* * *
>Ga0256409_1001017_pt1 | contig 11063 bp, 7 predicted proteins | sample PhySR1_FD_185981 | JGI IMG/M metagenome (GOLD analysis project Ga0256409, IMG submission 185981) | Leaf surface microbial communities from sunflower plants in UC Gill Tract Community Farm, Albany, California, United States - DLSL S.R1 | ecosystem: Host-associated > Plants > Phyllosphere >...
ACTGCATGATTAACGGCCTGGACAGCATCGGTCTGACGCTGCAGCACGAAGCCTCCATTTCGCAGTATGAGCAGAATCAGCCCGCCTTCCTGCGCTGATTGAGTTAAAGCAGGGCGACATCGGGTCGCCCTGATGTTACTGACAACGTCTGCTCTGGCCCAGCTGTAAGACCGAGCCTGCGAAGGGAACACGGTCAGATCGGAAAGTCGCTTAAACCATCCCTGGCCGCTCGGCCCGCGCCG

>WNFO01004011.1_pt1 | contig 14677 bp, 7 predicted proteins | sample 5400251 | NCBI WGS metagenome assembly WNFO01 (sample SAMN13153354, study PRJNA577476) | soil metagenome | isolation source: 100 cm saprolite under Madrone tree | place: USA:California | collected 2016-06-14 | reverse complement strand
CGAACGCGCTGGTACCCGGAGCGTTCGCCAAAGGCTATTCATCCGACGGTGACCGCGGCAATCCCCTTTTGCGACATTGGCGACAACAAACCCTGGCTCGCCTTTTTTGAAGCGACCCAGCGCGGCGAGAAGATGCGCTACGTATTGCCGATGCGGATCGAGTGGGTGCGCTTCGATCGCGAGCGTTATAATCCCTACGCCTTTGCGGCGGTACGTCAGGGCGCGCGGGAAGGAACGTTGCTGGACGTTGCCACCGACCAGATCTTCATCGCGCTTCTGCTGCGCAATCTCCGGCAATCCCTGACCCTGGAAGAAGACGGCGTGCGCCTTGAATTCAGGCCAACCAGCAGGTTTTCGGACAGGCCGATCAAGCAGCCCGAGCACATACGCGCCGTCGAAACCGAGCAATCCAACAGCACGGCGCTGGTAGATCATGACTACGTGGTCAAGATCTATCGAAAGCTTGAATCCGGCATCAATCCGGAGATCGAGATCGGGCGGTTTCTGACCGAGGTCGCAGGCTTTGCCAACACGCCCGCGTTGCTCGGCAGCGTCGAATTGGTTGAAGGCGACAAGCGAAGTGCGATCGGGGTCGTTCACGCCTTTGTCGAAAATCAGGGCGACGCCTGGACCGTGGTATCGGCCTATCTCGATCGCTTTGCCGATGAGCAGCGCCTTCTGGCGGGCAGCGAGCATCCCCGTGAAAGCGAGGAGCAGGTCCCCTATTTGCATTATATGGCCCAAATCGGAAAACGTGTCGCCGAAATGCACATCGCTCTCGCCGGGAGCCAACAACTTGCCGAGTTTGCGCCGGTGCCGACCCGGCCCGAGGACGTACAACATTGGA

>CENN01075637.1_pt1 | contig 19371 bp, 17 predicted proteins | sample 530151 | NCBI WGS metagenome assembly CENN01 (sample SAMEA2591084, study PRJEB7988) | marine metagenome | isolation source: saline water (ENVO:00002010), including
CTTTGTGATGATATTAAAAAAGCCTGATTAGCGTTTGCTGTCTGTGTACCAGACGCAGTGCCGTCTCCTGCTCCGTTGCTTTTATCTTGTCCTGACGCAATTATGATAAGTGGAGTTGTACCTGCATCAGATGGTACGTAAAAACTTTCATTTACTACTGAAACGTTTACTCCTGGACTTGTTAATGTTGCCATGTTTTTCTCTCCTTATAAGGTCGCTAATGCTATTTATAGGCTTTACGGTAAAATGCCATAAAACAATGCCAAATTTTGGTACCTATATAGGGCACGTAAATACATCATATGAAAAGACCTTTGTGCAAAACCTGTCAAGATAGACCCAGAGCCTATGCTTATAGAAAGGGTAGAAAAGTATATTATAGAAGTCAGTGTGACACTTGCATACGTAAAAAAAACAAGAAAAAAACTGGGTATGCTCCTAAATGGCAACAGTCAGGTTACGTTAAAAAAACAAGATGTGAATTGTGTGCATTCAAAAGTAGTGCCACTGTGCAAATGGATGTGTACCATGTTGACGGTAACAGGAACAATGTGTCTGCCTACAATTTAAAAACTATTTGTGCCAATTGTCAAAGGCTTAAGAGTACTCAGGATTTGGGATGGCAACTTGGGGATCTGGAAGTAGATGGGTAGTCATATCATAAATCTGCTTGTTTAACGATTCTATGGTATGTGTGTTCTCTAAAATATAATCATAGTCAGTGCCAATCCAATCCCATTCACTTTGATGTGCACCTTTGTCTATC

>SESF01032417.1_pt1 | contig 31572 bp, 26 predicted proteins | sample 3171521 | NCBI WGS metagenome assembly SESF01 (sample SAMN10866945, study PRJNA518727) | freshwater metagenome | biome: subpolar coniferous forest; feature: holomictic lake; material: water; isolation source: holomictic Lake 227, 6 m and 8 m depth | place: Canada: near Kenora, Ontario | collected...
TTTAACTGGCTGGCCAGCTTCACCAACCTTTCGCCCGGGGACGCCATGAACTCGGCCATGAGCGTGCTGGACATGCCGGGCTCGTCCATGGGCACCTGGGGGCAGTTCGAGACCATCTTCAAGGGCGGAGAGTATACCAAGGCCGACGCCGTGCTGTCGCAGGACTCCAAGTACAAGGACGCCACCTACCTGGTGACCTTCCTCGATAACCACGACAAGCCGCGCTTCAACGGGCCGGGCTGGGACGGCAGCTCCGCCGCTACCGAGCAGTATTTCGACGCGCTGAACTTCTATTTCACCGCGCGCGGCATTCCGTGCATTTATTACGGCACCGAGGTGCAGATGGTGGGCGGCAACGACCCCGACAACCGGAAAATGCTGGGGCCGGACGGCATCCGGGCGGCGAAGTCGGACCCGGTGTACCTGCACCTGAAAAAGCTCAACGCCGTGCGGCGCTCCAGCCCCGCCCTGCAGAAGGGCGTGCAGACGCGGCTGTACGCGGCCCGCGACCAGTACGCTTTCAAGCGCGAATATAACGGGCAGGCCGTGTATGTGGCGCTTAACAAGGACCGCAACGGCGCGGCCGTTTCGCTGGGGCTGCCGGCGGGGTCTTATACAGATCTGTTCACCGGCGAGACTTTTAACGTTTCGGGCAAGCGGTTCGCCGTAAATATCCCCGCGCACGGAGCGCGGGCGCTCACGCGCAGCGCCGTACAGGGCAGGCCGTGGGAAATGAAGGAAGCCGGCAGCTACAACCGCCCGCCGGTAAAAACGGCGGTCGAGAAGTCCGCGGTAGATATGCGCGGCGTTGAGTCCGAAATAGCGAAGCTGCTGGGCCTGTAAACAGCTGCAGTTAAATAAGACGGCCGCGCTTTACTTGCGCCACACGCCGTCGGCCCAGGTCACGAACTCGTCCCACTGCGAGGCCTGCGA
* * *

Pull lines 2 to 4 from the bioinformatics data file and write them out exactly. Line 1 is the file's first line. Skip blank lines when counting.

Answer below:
ACTGCATGATTAACGGCCTGGACAGCATCGGTCTGACGCTGCAGCACGAAGCCTCCATTTCGCAGTATGAGCAGAATCAGCCCGCCTTCCTGCGCTGATTGAGTTAAAGCAGGGCGACATCGGGTCGCCCTGATGTTACTGACAACGTCTGCTCTGGCCCAGCTGTAAGACCGAGCCTGCGAAGGGAACACGGTCAGATCGGAAAGTCGCTTAAACCATCCCTGGCCGCTCGGCCCGCGCCG

>WNFO01004011.1_pt1 | contig 14677 bp, 7 predicted proteins | sample 5400251 | NCBI WGS metagenome assembly WNFO01 (sample SAMN13153354, study PRJNA577476) | soil metagenome | isolation source: 100 cm saprolite under Madrone tree | place: USA:California | collected 2016-06-14 | reverse complement strand
CGAACGCGCTGGTACCCGGAGCGTTCGCCAAAGGCTATTCATCCGACGGTGACCGCGGCAATCCCCTTTTGCGACATTGGCGACAACAAACCCTGGCTCGCCTTTTTTGAAGCGACCCAGCGCGGCGAGAAGATGCGCTACGTATTGCCGATGCGGATCGAGTGGGTGCGCTTCGATCGCGAGCGTTATAATCCCTACGCCTTTGCGGCGGTACGTCAGGGCGCGCGGGAAGGAACGTTGCTGGACGTTGCCACCGACCAGATCTTCATCGCGCTTCTGCTGCGCAATCTCCGGCAATCCCTGACCCTGGAAGAAGACGGCGTGCGCCTTGAATTCAGGCCAACCAGCAGGTTTTCGGACAGGCCGATCAAGCAGCCCGAGCACATACGCGCCGTCGAAACCGAGCAATCCAACAGCACGGCGCTGGTAGATCATGACTACGTGGTCAAGATCTATCGAAAGCTTGAATCCGGCATCAATCCGGAGATCGAGATCGGGCGGTTTCTGACCGAGGTCGCAGGCTTTGCCAACACGCCCGCGTTGCTCGGCAGCGTCGAATTGGTTGAAGGCGACAAGCGAAGTGCGATCGGGGTCGTTCACGCCTTTGTCGAAAATCAGGGCGACGCCTGGACCGTGGTATCGGCCTATCTCGATCGCTTTGCCGATGAGCAGCGCCTTCTGGCGGGCAGCGAGCATCCCCGTGAAAGCGAGGAGCAGGTCCCCTATTTGCATTATATGGCCCAAATCGGAAAACGTGTCGCCGAAATGCACATCGCTCTCGCCGGGAGCCAACAACTTGCCGAGTTTGCGCCGGTGCCGACCCGGCCCGAGGACGTACAACATTGGA